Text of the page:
Dr. George Wallace Brown

Dr. George Wallace Brown

george_brown_052Dr. George Wallace Brown, beloved family physician of Waynesville, North Carolina, for more than 55 years, who would stop at nothing to treat patients in the more rural sections of his mountain community, even when that required traveling on horseback, died Saturday, July 19, at Martha’s Vineyard Hospital from complications following open heart surgery. He was 85.

Dr. Brown was the epitome of a family doctor and good neighbor. His service to his community spanned medicine and extended to his efforts to provide housing though the Waynesville Housing Authority.

Asked once about community medicine, he said, “The thing about family practice is that it is a celebration of the relationships I have with families I have treated. I am treating their second, third generation of the same family, and I have found this truly satisfying in my career.”

Dr. Brown also campaigned with his father for a $14.5-million bond referendum in the early 70s to build the county’s current hospital facility. He was determined that the community would have a state-of-the-art facility. In 2008 when the hospital lost certification, he was very active in the “save the hospital campaign.”

He and his wife, Meghan, moved to Martha’s Vineyard in 2000 to be closer to the ocean and family members. Even after he retired, despite the distance he continued to stay in touch with his patients.

Dr. Brown was born Jan. 27, 1929, in Waynesville, North Carolina. He attended Mars Hill College, and graduated from Wake Forest College, cum laude. He graduated from the University of North Carolina School of Medicine in 1954 in the medical school’s first four-year graduating class, and completed his residency in City Hospital in Akron, Ohio, in 1955.

As a student he would often babysit for his mentor Dr. Isaac Taylor, father of the singer James Taylor. The doctor’s instructions he recalled years later were, “whatever you do, don’t let James out of his bedroom.”

After serving in the U.S. Navy in Japan as a regimental surgeon, in 1957 he returned home  to Hazelwood where for more than 53 years he practiced medicine as a family physician. He was instrumental in pioneering the medical practice of delivering babies with an epidural and using anesthesia instead of the traditional ether OB-GYN method in Haywood County. This was a skill he learned serving on the obstetrical staff of the Family Hospital in Camp Lejeune. By practicing this method, he was convinced babies were more responsive and better shaped than babies whose mothers were sedated with ether. He was often considered one of the premier diagnosticians in the area by his patients.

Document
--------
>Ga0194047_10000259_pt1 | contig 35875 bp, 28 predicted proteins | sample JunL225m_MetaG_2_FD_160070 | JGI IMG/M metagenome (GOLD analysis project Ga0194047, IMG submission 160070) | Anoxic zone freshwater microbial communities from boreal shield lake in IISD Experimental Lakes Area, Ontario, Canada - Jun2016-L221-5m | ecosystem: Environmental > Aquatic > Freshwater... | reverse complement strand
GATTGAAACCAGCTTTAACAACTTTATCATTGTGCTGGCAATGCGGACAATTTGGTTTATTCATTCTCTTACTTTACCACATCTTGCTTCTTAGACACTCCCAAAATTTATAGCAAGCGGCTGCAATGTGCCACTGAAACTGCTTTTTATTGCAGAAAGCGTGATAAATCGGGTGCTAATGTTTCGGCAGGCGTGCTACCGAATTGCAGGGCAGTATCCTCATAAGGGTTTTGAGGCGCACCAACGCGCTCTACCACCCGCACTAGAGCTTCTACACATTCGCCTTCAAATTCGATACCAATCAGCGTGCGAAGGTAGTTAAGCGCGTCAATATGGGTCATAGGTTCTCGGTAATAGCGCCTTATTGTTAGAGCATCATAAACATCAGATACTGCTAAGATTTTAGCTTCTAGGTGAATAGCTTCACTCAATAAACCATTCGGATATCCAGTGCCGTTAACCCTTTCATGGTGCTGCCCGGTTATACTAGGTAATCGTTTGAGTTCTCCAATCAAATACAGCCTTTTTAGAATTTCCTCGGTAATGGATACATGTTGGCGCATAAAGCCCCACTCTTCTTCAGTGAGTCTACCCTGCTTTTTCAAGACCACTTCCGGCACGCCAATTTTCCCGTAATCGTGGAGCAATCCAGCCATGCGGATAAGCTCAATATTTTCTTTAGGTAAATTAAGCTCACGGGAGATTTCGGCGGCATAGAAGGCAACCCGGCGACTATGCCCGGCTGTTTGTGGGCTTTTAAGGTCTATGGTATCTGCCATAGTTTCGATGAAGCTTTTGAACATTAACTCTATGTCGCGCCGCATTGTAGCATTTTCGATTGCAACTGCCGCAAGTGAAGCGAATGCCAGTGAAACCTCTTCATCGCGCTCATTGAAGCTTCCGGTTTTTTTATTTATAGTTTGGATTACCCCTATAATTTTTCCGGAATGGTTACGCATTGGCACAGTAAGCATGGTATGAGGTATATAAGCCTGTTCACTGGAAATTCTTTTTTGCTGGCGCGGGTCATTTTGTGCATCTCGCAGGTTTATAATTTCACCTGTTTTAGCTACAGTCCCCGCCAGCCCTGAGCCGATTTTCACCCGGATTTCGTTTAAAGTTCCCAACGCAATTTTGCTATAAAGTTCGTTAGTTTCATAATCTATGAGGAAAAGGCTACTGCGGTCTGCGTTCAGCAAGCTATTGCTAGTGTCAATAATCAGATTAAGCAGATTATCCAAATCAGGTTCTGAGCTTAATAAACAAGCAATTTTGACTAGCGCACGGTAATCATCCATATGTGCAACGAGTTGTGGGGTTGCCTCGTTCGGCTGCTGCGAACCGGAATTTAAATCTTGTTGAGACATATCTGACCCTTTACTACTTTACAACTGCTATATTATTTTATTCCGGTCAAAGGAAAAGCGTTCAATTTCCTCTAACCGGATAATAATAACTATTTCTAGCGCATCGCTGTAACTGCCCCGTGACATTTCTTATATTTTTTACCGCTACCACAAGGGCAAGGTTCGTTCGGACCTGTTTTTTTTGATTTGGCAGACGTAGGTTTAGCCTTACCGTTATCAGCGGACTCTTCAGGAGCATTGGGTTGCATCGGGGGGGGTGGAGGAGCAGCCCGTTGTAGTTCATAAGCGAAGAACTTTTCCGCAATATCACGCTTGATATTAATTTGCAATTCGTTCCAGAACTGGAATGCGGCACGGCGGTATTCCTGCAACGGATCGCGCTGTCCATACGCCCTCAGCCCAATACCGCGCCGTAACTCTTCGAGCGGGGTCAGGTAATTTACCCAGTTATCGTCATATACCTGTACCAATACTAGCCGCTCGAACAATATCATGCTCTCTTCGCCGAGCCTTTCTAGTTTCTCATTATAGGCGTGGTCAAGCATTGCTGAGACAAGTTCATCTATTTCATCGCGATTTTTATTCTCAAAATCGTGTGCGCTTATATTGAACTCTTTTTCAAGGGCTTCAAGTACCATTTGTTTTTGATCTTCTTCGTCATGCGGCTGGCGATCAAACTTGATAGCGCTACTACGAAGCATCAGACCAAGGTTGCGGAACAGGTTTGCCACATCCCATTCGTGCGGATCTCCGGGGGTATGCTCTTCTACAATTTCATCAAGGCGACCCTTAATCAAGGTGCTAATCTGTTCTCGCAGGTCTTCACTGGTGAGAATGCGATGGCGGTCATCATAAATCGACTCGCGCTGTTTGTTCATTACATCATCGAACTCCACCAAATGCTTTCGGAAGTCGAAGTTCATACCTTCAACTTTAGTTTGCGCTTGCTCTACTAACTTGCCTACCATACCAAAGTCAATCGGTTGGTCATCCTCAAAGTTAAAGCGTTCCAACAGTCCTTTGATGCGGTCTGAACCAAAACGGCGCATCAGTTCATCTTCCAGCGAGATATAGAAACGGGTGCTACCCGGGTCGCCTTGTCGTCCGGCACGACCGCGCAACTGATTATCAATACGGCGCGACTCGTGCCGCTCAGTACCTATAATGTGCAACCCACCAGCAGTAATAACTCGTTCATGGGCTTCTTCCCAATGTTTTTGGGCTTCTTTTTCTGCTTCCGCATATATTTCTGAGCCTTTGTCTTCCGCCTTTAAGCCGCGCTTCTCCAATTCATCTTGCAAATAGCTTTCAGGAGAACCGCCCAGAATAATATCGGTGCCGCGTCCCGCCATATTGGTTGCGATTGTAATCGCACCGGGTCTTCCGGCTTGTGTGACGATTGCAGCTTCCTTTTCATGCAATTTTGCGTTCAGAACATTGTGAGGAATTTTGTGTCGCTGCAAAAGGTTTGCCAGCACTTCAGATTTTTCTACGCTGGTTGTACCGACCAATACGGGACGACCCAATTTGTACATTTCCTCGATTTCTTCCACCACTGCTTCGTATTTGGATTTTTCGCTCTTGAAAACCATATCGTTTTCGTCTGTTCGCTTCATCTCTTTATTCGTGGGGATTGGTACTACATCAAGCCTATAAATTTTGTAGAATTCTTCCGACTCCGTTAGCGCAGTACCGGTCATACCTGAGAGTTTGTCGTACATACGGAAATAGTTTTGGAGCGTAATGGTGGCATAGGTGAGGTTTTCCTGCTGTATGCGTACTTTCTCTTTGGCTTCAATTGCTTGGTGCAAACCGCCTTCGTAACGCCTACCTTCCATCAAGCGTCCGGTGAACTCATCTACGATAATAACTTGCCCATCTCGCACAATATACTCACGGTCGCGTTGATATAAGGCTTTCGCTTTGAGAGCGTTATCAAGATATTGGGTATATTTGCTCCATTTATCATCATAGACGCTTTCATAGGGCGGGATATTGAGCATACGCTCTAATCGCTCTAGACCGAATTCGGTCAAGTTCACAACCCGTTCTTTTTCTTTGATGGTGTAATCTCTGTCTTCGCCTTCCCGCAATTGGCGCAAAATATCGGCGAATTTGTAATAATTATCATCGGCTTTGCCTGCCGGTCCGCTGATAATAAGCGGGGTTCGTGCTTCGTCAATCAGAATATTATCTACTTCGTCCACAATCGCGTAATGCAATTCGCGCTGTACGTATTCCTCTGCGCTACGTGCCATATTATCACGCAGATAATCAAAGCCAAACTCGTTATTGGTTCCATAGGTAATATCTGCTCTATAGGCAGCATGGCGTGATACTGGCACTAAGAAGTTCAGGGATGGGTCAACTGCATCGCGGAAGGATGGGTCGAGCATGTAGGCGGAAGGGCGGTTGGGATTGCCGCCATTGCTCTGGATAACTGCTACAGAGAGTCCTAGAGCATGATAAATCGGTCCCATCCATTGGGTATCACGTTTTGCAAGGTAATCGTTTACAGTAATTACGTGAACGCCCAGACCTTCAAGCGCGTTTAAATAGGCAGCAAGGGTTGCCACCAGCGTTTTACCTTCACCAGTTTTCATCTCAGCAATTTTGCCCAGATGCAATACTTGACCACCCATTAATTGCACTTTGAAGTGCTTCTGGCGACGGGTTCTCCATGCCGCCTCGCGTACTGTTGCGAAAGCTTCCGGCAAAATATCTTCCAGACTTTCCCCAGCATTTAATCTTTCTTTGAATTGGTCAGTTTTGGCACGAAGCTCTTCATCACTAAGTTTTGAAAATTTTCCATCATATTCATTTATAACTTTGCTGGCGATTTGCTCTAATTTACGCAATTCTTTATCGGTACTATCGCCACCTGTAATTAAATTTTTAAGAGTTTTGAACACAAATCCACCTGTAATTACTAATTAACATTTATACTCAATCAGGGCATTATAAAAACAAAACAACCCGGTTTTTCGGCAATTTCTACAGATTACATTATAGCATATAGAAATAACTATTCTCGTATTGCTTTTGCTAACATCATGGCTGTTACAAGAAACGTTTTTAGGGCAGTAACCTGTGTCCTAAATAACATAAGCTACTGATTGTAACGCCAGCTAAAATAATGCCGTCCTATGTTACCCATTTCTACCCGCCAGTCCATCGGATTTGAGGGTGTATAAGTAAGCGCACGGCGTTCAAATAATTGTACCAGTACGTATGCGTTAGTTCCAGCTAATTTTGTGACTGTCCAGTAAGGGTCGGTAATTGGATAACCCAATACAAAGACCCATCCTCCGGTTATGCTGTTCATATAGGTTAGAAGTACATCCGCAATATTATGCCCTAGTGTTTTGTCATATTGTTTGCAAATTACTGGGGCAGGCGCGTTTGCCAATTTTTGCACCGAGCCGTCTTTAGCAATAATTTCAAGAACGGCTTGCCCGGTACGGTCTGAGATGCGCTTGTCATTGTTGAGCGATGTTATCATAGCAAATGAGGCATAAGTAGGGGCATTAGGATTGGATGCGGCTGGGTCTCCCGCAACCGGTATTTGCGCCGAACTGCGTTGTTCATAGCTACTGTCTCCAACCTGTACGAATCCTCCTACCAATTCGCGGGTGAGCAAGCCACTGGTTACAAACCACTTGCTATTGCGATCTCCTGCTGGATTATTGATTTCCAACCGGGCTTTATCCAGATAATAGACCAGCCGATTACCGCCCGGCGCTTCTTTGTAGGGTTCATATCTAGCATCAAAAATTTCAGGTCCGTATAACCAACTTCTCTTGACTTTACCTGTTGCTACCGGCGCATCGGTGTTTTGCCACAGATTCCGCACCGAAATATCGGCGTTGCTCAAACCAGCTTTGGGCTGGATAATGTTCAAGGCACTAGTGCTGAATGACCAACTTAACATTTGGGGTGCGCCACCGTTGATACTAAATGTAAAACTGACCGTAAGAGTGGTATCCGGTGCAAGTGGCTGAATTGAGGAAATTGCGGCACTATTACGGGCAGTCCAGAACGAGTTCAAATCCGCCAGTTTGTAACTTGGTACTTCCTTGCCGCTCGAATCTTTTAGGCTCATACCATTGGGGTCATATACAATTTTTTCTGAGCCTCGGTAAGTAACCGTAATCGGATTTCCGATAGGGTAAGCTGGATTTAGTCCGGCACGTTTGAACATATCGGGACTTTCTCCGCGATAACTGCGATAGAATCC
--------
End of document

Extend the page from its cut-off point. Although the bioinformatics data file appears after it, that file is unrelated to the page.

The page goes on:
Dr. Brown was appointed as interim chairman of the Haywood County Health Department in 1957, and was charged with dispensing 10,000 units of polio vaccine, ensuring every child was vaccinated.

Making numerous house calls, in the early years of practice he accepted cured hams or vegetables for service. A country doctor, he was also an accomplished cattle farmer. Dr. Brown enjoyed treating second and third generations of the same family over the span of his practice in Hazelwood. In 2002, his son, Dr. Michael A. Brown, joined the practice that exists today as Hazelwood Family Medicine.

Dr. Brown was a tireless servant to the community and to the state of North Carolina. He served on numerous boards and worked passionately to provide adequate housing for Haywood County residents. He was instrumental in the creation of the Waynesville Housing Authority and served as its chairman for 44 years.

He served twice as president of North Carolina Academy of Family Practice, vice president of Haywood County Medical Society for the State of N.C., and he was a delegate to American Academy of Family Medicine, chief of staff of Haywood County Hospital, chief of obstetrics, and served on the Governor’s Council Health Planning Council, the board of directors at UNC-Asheville and the UNC Board of Governors.

He was a recipient of the Order of the Long Leaf Pine recognizing his service to the state awarded by Governor JIm Hunt. He was also a lover of history and antiques.

Dr. Brown is survived by his devoted wife, Meghan Ellis Brown, of Martha’s Vineyard, Meghan’s son, Lee Eisenhauer,  and her daughter, Elizabeth Eisenhauer, and her husband, Paul Caval, and Meghan’s four grandchildren: Lauren Thomas, Ryan Ropero, Hugh Holborn and Christopher Ropero. By a previous marriage to Eunice Fisher Brown, he is survived by three sons and three daughters and their children.

A memorial service and celebration of life was held at First United Methodist Church of Waynesville on July 26. A memorial service on Martha’s Vineyard will be held at a later date this summer.

Comments

comments

NO COMMENTS

Leave a Reply